A bandstand in South London where David Bowie played some of his earliest shows has been Grade II listed.
The legendary singer performed to an audience of hundreds at the Croydon Recreation Ground stand in the summer of 1969, shortly after the career-launching release of ‘Space Oddity’.
It’s since been suggested that the pioneering musician may have also written the lyrics to ‘Life On Mars’ while sitting on the steps of the structure.
The bandstand was created in 1905 and located in Beckenham, where Bowie lived with Mary Finnigan, his landlord-cum-lover.
Newly Listed at Grade II: The ‘Bowie Bandstand’ is believed to be the only surviving creation of the McCallum and Hope Iron Foundry in Britain
— Historic England (@HistoricEngland) August 16, 2019
Shortly after the release of Space Oddity, Bowie launched the Growth Summer Festival – which featured the bandstand as its centerpiece. The event was organised to raise funds for his Beckenham Arts Lab project, which began life as a folk club in the nearby Three Tuns pub.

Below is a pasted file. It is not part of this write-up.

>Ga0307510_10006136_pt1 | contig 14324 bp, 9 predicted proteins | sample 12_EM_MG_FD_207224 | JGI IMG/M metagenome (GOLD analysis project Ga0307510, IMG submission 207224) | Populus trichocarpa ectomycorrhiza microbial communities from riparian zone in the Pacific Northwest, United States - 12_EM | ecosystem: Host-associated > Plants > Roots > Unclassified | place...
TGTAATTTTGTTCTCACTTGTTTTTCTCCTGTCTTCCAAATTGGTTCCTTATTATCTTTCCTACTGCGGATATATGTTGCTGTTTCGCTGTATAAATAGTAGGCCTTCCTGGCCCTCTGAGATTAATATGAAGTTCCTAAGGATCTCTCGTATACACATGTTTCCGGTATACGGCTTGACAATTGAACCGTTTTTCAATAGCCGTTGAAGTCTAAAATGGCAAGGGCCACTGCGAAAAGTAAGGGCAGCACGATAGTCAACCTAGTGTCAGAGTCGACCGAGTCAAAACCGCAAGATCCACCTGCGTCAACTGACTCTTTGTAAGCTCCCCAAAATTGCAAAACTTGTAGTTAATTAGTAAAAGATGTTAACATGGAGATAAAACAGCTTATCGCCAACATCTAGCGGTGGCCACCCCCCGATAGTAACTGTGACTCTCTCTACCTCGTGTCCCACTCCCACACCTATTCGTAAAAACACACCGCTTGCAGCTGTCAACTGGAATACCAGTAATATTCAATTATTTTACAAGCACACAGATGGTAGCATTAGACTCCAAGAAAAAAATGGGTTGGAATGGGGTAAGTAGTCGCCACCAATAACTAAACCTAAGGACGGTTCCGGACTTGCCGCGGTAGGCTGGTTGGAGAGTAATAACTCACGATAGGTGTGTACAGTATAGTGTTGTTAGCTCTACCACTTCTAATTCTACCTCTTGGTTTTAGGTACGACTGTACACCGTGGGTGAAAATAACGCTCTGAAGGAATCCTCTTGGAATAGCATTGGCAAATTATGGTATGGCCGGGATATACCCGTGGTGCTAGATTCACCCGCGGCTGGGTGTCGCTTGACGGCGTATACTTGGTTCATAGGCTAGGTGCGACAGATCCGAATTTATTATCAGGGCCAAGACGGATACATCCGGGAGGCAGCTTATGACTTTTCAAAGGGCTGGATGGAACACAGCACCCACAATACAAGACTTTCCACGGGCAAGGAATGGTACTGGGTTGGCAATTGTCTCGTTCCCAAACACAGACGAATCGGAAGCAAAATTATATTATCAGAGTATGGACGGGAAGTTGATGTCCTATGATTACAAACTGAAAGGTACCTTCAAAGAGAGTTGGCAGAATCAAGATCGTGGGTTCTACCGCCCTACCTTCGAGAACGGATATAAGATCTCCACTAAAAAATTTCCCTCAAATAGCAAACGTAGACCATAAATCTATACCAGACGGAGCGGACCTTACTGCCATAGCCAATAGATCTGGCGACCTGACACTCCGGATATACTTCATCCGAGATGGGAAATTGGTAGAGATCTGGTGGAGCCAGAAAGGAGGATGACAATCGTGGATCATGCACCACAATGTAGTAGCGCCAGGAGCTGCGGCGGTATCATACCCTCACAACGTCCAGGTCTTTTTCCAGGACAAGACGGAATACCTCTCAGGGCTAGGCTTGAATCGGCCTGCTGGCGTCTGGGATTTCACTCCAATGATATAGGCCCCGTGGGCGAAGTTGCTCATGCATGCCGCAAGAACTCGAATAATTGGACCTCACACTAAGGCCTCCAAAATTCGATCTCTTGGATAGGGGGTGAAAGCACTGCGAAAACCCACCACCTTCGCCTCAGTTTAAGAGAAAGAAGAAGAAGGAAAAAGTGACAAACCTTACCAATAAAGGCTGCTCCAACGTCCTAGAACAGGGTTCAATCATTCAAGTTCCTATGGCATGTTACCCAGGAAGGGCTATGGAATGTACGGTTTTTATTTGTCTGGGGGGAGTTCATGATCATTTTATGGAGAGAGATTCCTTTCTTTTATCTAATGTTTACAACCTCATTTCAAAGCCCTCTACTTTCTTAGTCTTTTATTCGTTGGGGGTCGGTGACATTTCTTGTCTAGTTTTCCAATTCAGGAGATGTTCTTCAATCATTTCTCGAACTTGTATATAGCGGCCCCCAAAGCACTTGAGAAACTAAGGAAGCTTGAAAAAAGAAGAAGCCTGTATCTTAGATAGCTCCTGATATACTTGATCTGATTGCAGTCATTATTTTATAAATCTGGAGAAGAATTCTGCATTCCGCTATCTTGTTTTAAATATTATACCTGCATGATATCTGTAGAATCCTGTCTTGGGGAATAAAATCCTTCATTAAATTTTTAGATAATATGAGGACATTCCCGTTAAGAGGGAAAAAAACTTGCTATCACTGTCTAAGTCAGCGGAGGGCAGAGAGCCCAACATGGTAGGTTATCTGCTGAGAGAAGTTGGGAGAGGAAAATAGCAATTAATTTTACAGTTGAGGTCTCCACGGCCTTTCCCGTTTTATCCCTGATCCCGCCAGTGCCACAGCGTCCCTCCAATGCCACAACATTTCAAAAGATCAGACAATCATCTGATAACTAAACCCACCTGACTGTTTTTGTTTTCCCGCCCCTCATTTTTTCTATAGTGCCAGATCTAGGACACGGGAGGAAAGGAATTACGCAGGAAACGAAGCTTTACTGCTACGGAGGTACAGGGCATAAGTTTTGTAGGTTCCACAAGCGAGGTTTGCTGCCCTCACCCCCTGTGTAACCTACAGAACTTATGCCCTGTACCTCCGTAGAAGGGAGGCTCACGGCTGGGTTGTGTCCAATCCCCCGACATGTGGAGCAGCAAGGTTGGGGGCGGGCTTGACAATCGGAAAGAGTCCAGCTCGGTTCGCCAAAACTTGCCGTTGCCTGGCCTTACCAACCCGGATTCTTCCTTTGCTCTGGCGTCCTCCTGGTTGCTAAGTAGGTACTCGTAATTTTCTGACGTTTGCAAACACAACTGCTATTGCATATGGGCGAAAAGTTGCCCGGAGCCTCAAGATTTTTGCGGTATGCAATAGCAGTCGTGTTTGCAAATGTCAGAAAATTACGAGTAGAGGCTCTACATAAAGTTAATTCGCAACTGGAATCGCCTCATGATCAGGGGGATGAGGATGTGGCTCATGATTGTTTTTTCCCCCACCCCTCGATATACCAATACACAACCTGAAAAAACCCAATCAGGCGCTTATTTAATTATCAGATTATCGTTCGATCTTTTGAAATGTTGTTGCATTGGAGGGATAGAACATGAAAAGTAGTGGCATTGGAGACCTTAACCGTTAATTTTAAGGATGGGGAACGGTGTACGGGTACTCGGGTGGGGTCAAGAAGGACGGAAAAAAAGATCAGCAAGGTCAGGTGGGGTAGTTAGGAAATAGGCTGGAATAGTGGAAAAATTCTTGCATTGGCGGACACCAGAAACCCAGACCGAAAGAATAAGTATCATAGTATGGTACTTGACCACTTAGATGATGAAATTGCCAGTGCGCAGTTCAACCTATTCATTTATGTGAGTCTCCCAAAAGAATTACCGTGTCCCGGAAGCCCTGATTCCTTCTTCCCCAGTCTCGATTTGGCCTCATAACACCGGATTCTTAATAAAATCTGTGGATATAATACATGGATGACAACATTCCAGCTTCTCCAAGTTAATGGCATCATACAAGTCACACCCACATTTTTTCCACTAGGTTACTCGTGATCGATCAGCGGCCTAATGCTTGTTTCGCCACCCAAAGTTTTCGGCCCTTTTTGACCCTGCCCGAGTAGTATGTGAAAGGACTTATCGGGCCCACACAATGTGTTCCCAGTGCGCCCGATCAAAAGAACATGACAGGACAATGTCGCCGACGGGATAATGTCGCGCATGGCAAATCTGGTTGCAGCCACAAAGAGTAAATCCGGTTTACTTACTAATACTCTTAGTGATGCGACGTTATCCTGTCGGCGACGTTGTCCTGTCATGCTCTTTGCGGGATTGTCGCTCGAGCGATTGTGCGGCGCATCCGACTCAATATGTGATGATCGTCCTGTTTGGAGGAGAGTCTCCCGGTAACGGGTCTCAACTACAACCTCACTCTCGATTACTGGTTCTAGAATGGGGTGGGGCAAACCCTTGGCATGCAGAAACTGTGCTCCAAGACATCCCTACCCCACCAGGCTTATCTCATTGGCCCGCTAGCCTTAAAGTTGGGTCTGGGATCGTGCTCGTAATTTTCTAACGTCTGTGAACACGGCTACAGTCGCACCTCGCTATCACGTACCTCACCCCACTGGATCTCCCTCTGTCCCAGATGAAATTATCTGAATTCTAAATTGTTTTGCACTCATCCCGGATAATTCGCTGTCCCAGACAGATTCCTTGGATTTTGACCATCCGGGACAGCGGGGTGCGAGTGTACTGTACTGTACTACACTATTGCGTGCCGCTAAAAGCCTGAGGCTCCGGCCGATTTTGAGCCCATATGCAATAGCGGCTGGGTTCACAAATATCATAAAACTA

Historic England’s chief executive Duncan Wilson said: “It is a rare survival from an historic iron foundry in its own right.
“But its significance as a site that inspired David Bowie shows us how powerful our historic places can be and how important it is that we protect them so they will continue to inspire people for years to come.”
The Beckenham bandstand, which is owned by Bromley Council, has been Grade II listed by the Department for Digital, Culture, Media and Sport on the advice of Historic England.
The festival is now in its 50th year and known as Bowie’s Beckenham Oddity. It takes place on Saturday.
Meanwhile, it was recently reported that Bowie’s The Man Who Fell To Earth is being adapted into a new TV series.